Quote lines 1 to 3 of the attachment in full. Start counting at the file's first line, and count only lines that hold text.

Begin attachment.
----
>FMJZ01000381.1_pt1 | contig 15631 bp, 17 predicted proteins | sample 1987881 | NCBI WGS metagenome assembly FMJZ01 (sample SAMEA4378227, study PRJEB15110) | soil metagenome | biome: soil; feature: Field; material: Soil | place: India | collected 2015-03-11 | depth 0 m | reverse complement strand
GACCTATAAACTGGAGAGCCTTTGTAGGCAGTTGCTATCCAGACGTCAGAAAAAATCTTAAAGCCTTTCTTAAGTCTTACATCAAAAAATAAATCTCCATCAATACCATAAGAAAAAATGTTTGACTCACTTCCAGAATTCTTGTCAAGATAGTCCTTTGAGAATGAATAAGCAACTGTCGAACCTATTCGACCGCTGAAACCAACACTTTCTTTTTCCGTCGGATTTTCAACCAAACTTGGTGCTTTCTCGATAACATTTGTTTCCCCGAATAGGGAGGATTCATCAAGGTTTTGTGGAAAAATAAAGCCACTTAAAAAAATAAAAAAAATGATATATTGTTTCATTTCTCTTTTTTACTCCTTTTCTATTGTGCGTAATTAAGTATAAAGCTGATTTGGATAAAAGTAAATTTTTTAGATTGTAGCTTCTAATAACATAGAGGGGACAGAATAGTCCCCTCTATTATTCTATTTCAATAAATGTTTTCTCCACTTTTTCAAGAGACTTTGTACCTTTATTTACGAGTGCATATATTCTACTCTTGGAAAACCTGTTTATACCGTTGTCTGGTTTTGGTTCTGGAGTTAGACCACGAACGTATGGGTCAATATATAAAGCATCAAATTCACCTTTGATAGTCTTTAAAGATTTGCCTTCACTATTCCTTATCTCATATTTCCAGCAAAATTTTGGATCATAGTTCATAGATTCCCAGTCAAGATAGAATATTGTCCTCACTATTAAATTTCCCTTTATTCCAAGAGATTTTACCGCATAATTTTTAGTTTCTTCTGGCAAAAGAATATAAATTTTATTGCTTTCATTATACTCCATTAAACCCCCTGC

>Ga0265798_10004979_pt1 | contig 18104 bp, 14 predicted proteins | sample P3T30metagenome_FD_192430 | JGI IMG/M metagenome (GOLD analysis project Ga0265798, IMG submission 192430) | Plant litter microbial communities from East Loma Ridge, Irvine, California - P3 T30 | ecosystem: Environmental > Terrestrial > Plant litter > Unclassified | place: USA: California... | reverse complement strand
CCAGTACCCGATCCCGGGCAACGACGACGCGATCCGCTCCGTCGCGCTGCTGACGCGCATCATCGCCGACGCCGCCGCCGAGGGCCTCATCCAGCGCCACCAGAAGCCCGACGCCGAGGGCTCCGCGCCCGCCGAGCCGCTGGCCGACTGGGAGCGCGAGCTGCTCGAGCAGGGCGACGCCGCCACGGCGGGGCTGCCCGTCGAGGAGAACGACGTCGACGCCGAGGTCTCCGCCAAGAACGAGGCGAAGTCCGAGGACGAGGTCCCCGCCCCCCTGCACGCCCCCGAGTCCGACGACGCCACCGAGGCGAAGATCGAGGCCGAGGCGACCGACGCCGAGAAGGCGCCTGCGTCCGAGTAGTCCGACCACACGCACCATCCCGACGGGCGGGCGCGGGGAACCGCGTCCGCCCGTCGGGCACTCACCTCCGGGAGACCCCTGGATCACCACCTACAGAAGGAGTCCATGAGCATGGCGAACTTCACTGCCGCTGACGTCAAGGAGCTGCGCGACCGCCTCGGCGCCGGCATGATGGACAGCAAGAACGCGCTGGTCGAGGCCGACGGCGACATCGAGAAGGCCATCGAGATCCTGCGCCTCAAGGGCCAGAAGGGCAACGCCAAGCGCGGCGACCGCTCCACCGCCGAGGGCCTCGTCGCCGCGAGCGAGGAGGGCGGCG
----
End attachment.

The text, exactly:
>FMJZ01000381.1_pt1 | contig 15631 bp, 17 predicted proteins | sample 1987881 | NCBI WGS metagenome assembly FMJZ01 (sample SAMEA4378227, study PRJEB15110) | soil metagenome | biome: soil; feature: Field; material: Soil | place: India | collected 2015-03-11 | depth 0 m | reverse complement strand
GACCTATAAACTGGAGAGCCTTTGTAGGCAGTTGCTATCCAGACGTCAGAAAAAATCTTAAAGCCTTTCTTAAGTCTTACATCAAAAAATAAATCTCCATCAATACCATAAGAAAAAATGTTTGACTCACTTCCAGAATTCTTGTCAAGATAGTCCTTTGAGAATGAATAAGCAACTGTCGAACCTATTCGACCGCTGAAACCAACACTTTCTTTTTCCGTCGGATTTTCAACCAAACTTGGTGCTTTCTCGATAACATTTGTTTCCCCGAATAGGGAGGATTCATCAAGGTTTTGTGGAAAAATAAAGCCACTTAAAAAAATAAAAAAAATGATATATTGTTTCATTTCTCTTTTTTACTCCTTTTCTATTGTGCGTAATTAAGTATAAAGCTGATTTGGATAAAAGTAAATTTTTTAGATTGTAGCTTCTAATAACATAGAGGGGACAGAATAGTCCCCTCTATTATTCTATTTCAATAAATGTTTTCTCCACTTTTTCAAGAGACTTTGTACCTTTATTTACGAGTGCATATATTCTACTCTTGGAAAACCTGTTTATACCGTTGTCTGGTTTTGGTTCTGGAGTTAGACCACGAACGTATGGGTCAATATATAAAGCATCAAATTCACCTTTGATAGTCTTTAAAGATTTGCCTTCACTATTCCTTATCTCATATTTCCAGCAAAATTTTGGATCATAGTTCATAGATTCCCAGTCAAGATAGAATATTGTCCTCACTATTAAATTTCCCTTTATTCCAAGAGATTTTACCGCATAATTTTTAGTTTCTTCTGGCAAAAGAATATAAATTTTATTGCTTTCATTATACTCCATTAAACCCCCTGC

>Ga0265798_10004979_pt1 | contig 18104 bp, 14 predicted proteins | sample P3T30metagenome_FD_192430 | JGI IMG/M metagenome (GOLD analysis project Ga0265798, IMG submission 192430) | Plant litter microbial communities from East Loma Ridge, Irvine, California - P3 T30 | ecosystem: Environmental > Terrestrial > Plant litter > Unclassified | place: USA: California... | reverse complement strand